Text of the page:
Date of Award

12-15-2006

Degree Type

Thesis

Degree Name

M.A.

Degree Program

English

Department

English

Major Professor

Piano, Doreen

Second Advisor

Boyd-Rioux, Anne

Third Advisor

McDonald, Kim

Abstract

Composition studies has become increasingly focused on the connection between place, identity, and the act of writing, maintaining, as theorist Nedra Reynolds states, that “where writing instruction takes place has everything to do with how” (20). Considering the social, political, and cultural contexts of a post-Katrina Southeastern Louisiana, administrators and instructors at the University of New Orleans must begin to question how our freshmen writing program can best serve our students as they enter into the future of a "new" New Orleans. Implementing a "localized pedagogy" into the freshmen composition classroom--that is, a community-based pedagogy that draws from local resources, engages students in acts of public writing, and implements a service learning component--can help students answer to new roles of citizenship. This project exhibits instructor pedagogy and student writing generated during post-Katrina semesters to illustrate what a localized pedagogy might look like in composition classrooms at UNO.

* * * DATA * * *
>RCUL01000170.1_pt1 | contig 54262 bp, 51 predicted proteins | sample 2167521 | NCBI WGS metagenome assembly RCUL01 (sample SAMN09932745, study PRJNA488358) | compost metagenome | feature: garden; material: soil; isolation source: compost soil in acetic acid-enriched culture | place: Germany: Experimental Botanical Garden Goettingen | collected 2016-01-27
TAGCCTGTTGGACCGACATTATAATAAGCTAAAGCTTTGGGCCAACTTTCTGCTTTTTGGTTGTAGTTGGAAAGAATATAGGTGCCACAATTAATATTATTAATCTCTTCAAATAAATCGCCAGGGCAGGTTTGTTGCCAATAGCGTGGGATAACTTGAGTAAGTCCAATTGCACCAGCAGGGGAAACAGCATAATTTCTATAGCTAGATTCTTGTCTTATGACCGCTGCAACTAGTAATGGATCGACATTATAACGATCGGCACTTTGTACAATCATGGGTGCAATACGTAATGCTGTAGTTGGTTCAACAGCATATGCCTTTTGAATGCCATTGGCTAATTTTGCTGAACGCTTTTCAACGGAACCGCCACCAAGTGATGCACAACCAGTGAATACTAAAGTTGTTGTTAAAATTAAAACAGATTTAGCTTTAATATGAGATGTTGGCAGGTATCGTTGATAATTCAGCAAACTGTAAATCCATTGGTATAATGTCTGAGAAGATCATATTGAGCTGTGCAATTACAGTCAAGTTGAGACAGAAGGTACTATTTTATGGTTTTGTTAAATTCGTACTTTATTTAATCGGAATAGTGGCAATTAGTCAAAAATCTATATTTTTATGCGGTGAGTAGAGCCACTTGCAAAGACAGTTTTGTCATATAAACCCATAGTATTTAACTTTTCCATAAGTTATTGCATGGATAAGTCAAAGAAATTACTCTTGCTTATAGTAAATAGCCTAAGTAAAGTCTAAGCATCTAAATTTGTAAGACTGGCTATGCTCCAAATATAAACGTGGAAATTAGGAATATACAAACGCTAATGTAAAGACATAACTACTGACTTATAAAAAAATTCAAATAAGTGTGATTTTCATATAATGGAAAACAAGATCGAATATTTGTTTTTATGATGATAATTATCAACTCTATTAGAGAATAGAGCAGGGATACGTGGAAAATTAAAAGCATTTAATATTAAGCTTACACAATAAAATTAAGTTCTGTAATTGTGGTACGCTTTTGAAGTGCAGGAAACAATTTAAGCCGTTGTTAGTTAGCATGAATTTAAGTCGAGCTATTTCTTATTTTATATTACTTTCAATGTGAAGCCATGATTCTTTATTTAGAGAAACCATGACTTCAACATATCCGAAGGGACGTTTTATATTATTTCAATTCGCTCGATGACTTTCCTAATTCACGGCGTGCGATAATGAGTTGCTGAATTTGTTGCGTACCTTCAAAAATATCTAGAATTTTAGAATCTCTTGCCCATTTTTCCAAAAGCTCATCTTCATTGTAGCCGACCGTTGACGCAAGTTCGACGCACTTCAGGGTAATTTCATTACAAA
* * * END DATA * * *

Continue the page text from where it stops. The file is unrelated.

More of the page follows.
Rights

The University of New Orleans and its agents retain the non-exclusive license to archive and make accessible this dissertation or thesis in whole or in part in all forms of media, now or hereafter known. The author retains all other ownership rights to the copyright of the thesis or dissertation.

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